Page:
A special offer for New Statesman readers

Mondrian | Nicholson: In Parallel and The Pitmen Painters.

MONDRIAN || NICHOLSON: IN PARALLEL and The Pitmen Painters for £28.50!

***** Evening Standard
***** Daily Express
***** Mail on Sunday
***** Sunday Express
Winner of the Evening Standard Award for Best New Play

"A wonderful piece of theatre: comic, sad and stirring in the same breath"
Financial Times

Presented by Bill Kenwright, following celebrated seasons at the National Theatre and on Broadway, Lee Hall's The Pitmen Painters is currently enjoying a West End season, following a summer national tour.

Written by Lee Hall, creator of the worldwide sensation Billy Elliot, The Pitmen Painters has received huge critical acclaim and won the Evening Standard award for Best New Play.

In 1934, a group of Ashington miners hired a professor to teach an art appreciation evening class. Rapidly abandoning theory in favour of practice, the pitmen began to paint - prolifically. Within a few years avant-garde artists became their friends and their work was acquired by prestigious collectors; but every day they continued to work, as before, down the mine. The Pitmen Painters is highly amusing, deeply moving and always entertaining as it examines the lives of a group of ordinary men who do extraordinary things.

"Mondrian | Nicholson: In Parallel" explores the largely untold creative relationship between Piet Mondrian and Ben Nicholson during the 1930s. At the time the two artists were leading forces of abstract art in Europe. Their friendship culminated with Mondrian moving to London in 1938, at Nicholson's invitation, where the two worked in neighbouring Hampstead studios at the centre of a vibrant international community of avant-garde artists. This is a unique opportunity to experience some of the greatest works ever produced by these two exceptional artists.

Package deal includes top price ticket to The Pitmen Painters (normally £49.50) and admission to the Mondrian | Nicholson: In Parallel exhibition at the Courtauld Gallery saving £27.00.

For more information and to book tickets visit www.LOVEtheatre.com/Pitmen or call 020 7907 7000.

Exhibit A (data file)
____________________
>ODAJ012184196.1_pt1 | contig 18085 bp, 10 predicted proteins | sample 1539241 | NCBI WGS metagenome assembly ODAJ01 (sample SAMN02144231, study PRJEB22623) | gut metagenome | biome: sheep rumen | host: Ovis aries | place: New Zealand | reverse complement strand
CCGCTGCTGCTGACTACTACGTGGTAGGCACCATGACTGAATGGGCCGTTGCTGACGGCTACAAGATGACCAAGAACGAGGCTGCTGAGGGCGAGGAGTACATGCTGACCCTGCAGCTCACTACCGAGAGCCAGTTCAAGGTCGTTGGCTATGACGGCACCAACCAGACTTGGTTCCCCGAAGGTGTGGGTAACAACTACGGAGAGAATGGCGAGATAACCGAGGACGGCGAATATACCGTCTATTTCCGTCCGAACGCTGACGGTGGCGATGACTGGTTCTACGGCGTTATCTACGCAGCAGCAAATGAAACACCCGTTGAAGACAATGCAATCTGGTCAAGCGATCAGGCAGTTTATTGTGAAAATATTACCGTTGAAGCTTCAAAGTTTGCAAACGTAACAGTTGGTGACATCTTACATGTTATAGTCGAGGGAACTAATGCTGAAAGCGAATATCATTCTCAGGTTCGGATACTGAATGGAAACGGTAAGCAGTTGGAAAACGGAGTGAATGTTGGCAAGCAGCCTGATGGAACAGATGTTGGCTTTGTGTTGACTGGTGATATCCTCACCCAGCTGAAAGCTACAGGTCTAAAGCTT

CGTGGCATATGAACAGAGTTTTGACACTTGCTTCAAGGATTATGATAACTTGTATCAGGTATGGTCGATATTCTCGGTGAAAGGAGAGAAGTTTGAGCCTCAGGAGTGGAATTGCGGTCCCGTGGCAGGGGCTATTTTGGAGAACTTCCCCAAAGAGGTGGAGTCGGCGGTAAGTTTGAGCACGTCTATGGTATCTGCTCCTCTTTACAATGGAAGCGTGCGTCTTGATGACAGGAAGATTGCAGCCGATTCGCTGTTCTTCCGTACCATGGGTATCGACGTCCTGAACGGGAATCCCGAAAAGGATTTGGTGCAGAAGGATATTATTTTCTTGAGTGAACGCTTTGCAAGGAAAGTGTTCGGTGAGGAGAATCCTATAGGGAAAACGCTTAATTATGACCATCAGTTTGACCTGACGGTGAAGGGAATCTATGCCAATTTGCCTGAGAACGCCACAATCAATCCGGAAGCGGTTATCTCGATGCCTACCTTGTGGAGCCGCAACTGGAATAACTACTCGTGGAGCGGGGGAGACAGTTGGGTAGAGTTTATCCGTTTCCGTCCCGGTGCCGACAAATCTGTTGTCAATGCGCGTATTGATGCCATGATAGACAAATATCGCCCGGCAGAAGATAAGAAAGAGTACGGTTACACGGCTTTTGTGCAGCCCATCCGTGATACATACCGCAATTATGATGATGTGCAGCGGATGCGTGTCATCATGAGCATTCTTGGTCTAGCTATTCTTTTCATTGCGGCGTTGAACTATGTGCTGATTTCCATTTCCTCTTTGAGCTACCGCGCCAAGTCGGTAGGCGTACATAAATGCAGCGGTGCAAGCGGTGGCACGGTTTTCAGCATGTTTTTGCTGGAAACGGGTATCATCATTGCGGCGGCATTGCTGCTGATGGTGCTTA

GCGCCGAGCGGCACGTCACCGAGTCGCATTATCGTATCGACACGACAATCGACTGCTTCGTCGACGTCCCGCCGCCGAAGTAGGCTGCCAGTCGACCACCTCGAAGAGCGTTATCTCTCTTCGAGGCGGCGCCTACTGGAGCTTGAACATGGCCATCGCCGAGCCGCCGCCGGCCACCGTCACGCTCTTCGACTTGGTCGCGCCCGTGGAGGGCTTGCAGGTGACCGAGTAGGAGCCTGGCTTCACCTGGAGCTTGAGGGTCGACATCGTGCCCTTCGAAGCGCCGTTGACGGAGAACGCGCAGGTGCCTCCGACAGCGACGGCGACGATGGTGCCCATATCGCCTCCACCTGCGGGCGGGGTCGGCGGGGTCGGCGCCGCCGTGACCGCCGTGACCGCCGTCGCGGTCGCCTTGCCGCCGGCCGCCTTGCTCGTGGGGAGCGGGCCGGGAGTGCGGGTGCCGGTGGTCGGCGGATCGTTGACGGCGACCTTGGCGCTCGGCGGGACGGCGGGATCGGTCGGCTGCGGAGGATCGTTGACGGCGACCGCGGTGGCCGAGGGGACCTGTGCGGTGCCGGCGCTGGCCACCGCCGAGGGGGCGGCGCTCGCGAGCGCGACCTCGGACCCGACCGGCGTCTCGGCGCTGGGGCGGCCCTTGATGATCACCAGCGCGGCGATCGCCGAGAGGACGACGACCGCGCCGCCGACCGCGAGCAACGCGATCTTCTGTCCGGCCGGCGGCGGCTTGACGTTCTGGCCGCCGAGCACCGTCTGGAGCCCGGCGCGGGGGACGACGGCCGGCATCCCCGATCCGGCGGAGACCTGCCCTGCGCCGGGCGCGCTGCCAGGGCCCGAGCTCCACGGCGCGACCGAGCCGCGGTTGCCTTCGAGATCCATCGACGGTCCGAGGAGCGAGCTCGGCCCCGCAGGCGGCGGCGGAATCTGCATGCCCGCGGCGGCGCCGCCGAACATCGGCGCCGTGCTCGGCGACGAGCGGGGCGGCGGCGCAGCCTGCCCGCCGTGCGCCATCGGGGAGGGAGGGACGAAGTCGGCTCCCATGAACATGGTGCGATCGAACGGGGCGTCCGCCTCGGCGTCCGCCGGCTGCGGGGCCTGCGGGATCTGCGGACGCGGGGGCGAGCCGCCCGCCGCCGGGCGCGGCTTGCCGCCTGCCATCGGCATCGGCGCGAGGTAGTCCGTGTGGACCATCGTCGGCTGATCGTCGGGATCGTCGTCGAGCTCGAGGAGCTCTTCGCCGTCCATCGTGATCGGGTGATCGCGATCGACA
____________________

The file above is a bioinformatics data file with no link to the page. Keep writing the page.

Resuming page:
The Pitmen Painters
Written by Lee Hall
Inspired by a book by William Feaver
Duchess Theatre, Catherine Street, London WC2

"Mondrian | Nicholson: In Parallel", until 20 May, www.courtauld.ac.uk/mondrian, Courtauld Gallery, Somerset House, London WC2

Terms and conditions apply. Package includes a top ticket to The Pitmen Painters and admission to the Mondrian/Ben Nicholson exhibition at the Courtauld Gallery. Offer is valid on all Monday-Friday performances until 6 April 2012. Subject to availability. Offer cannot be used retrospectively or in conjunction with any other discounts. A booking fee of £1.95 applies when booking by phone.

Read the New Statesman's review of Mondrian | Nicholson: In Parallel here.

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Why do the words “soup, swoop, loop de loop” come to mind every time I lift a spoon to my lips?

It’s all thanks to Barry and Anita.

A while ago I was lending a friend the keys to our house. We keep spare keys in a ceramic pot I was given years ago by someone who made it while on an art-school pottery course. “That’s er . . . quite challenging,” the friend said of the pot.

“Is it?” I replied. “I’d stopped noticing how ugly it is.”

“Then it’s a grunty,” she said.

“A what?” I asked.

“A grunty. It’s something you have in your house that’s hideous and useless but you’ve stopped noticing it completely, so it’s effectively invisible.”

I was much taken with this idea and realised that as well as “grunties” there are also “gruntyisms”: things you say or do, though the reason why you say or do them has long since been forgotten. For example, every time we drink soup my wife and I say the same thing, uttered in a strange monotone: we say, “Soup, swoop, loop de loop.” How we came to say “soup, swoop, loop de loop” came about like this.

For a married couple, the years between your mid-thirties and your late forties might be seen as the decade of the bad dinner party. You’re no longer looking for a partner, so the hormonal urge to visit crowded bars has receded, but you are still full of energy so you don’t want to stay in at night, either. Instead, you go to dinner parties attended by other couples you don’t necessarily like that much.

One such couple were called Barry and Anita. Every time we ate at their house Barry would make soup, and when serving it he would invariably say, “There we are: soup, swoop, loop de loop.” After the dinner party, as soon as we were in the minicab going home, me and Linda would start drunkenly talking about what an arse Barry was, saying to each other, in a high-pitched, mocking imitation of his voice: “Please do have some more of this delicious soup, swoop, loop de loop.” Then we’d collapse against each other laughing, convincing the Algerian or Bengali taxi driver once again of the impenetrability and corruption of Western society.

Pretty soon whenever we had soup at home, Linda and I would say to each other, “Soup, swoop, loop de loop,” at first still ridiculing Barry, but eventually we forgot why we were saying it and it became part of the private language every couple develop, employed long after we’d gratefully ceased having soupy dinners with Barry and Anita.

In the early Nineties we had an exchange student staying with us for a year, a Maori girl from the Cook Islands in the southern Pacific. When she returned home she took the expression “soup, swoop, loop de loop” with her and spread it among her extended family, until finally the phrase appeared in an anthropological dissertation: “ ‘Soup swoop, loop de loop.’ Shamanistic Incantations in Rarotongan Food Preparation Rituals” – University of Topeka, 2001. 

This article first appeared in the 21 July 2016 issue of the New Statesman, The English Revolt